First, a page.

Solicitor-Client Privilege: What the client needs to know
December 2, 2015
One of the first things a client learns when visiting a lawyer is that everything he or she tells the lawyer will remain confidential. The confidentiality of communications between client and lawyer is necessary to ensure the client is comfortable providing candid information to their lawyer and so the lawyer can give confidential advice and legal representation. Not only do lawyers have a professional duty to maintain their client’s confidence, the confidential communications are subject to solicitor-client privilege. However, clients need to know there are limits and exceptions to the confidential nature of their communications.
The concepts of confidentiality and solicitor-client privilege are often confused. Confidentiality is a duty owed by lawyers to clients; it covers all information concerning the business and affairs of the client in the course of the professional relationship. Privilege on the other hand, is an evidentiary rule of law and a protected right. Solicitor-client privilege is a type of privilege that attaches to some communications between a lawyer and a client, and is an exception to the general principle that all relevant evidence is admissible in court. It provides a legal right to withhold otherwise relevant information from the court or an opposing party.
This difference means that while all communications between a lawyer and his/her client are confidential, not all communications are privileged such that they would be protected from disclosure in a lawsuit. According to the Supreme Court of Canada in the case of Pritchard v Ontario (Human Rights Commission), for solicitor and client privilege to apply, the party asserting the privilege must establish the communication meets the following criteria:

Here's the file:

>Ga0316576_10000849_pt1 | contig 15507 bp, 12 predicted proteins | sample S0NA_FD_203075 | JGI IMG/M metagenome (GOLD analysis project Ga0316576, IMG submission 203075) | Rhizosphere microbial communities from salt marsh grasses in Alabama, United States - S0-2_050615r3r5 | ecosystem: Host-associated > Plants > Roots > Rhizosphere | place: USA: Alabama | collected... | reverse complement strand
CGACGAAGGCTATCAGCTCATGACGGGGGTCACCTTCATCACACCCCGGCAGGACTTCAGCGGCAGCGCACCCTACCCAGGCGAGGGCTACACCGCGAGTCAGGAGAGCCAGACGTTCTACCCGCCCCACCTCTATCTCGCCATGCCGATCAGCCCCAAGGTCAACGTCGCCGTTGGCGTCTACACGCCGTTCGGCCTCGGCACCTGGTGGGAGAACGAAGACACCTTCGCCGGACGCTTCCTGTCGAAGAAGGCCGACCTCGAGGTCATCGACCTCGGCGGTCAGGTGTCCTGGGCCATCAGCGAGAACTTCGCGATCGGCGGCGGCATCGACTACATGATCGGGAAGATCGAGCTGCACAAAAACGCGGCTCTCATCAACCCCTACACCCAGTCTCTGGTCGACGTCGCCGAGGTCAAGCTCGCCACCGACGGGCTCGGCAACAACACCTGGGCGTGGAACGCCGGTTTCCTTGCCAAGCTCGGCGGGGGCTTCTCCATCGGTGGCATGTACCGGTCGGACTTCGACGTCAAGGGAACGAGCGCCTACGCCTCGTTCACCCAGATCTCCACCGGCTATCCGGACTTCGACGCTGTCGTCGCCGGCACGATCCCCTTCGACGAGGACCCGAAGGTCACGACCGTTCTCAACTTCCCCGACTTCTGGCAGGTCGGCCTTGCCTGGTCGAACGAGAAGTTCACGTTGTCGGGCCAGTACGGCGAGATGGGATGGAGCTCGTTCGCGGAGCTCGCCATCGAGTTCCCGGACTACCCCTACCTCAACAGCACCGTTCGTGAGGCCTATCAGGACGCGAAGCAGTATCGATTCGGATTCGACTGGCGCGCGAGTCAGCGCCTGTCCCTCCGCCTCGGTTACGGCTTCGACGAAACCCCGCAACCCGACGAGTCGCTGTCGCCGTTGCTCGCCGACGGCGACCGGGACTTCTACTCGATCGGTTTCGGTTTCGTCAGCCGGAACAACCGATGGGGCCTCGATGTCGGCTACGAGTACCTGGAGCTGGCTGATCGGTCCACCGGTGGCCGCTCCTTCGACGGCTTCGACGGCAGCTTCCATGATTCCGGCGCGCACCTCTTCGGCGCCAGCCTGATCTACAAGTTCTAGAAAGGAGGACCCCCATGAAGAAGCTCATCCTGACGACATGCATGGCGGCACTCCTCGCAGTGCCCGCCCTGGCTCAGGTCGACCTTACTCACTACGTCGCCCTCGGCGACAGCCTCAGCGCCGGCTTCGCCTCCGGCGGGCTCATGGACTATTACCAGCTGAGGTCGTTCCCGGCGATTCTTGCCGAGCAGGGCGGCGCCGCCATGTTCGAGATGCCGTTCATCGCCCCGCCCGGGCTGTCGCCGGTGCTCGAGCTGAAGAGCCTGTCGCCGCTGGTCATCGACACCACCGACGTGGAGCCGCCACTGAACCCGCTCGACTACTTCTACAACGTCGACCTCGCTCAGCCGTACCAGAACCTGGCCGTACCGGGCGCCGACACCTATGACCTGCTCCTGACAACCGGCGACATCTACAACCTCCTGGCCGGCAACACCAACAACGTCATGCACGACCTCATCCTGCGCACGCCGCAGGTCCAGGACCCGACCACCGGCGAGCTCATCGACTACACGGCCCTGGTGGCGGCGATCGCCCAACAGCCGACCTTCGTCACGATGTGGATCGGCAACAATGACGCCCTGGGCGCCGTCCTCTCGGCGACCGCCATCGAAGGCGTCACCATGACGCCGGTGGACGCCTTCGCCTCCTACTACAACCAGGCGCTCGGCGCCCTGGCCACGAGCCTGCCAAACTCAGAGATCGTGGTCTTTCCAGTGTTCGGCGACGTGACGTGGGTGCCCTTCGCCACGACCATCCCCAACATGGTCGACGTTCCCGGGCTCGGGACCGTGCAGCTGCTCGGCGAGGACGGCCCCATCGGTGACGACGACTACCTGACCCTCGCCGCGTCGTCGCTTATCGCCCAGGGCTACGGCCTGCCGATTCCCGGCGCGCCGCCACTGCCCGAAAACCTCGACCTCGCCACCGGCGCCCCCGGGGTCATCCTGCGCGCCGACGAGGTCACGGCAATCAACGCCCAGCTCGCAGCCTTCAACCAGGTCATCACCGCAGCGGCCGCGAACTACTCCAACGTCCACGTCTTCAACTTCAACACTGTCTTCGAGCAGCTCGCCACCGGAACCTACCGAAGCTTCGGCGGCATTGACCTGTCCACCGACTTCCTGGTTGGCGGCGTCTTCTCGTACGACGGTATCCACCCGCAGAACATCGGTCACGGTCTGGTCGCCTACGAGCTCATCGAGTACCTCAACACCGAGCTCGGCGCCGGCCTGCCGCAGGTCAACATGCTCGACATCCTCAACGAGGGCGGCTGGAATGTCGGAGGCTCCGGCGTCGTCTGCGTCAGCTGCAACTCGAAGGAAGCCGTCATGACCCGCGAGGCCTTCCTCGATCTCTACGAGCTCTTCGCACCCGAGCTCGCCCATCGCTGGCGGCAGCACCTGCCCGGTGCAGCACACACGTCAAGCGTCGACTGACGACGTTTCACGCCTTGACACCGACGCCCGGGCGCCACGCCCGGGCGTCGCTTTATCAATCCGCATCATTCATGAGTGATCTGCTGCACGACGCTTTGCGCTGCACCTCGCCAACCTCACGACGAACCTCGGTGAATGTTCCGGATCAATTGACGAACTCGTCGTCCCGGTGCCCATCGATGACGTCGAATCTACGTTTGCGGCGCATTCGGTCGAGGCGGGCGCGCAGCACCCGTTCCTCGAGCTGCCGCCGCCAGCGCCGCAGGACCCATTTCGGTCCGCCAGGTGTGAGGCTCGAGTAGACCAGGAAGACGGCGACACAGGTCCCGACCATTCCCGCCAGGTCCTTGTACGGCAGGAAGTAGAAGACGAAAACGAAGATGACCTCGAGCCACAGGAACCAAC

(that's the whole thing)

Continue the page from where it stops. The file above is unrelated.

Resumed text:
(a) the communication was between a solicitor and client;
(b) it must entail the seeking of legal advice; and,
(c) the advice sought must be intended to be confidential by the parties.
When solicitor-client privilege is challenged, the onus is on the party asserting the privilege to establish that privilege should protect the communication in question.
Protections for solicitor-client privilege are strongly enforced in Canada. The Supreme Court recently affirmed in Ontario (Public Safety and Security) v Criminal Lawyers’ Association, that the solicitor-client privilege is a “fundamental and substantive rule of law” given the importance to the public interest in maintaining a trusting solicitor-client relationship. However, it is important to understand there are limits to the privilege in that communications and documents cannot be arbitrarily cloaked in privilege simply by involving a lawyer.
Beyond the technical limits of the privilege, there are also limited circumstances where solicitor-client privilege will not apply. For example, where communications must be shared due to a clear, serious and imminent threat to public safety, or where the lawyer must disclose limited information about the client to defend herself from allegations of misconduct. In such instances, a lawyer may be permitted to waive privilege. As such, while most communications between client and counsel will never be revealed (unless the client wishes them to be), it is important to understand that the confidential nature of solicitor-client communications is not all-encompassing, and is not absolute.
*This post was authored by Robin Nobleman, articling student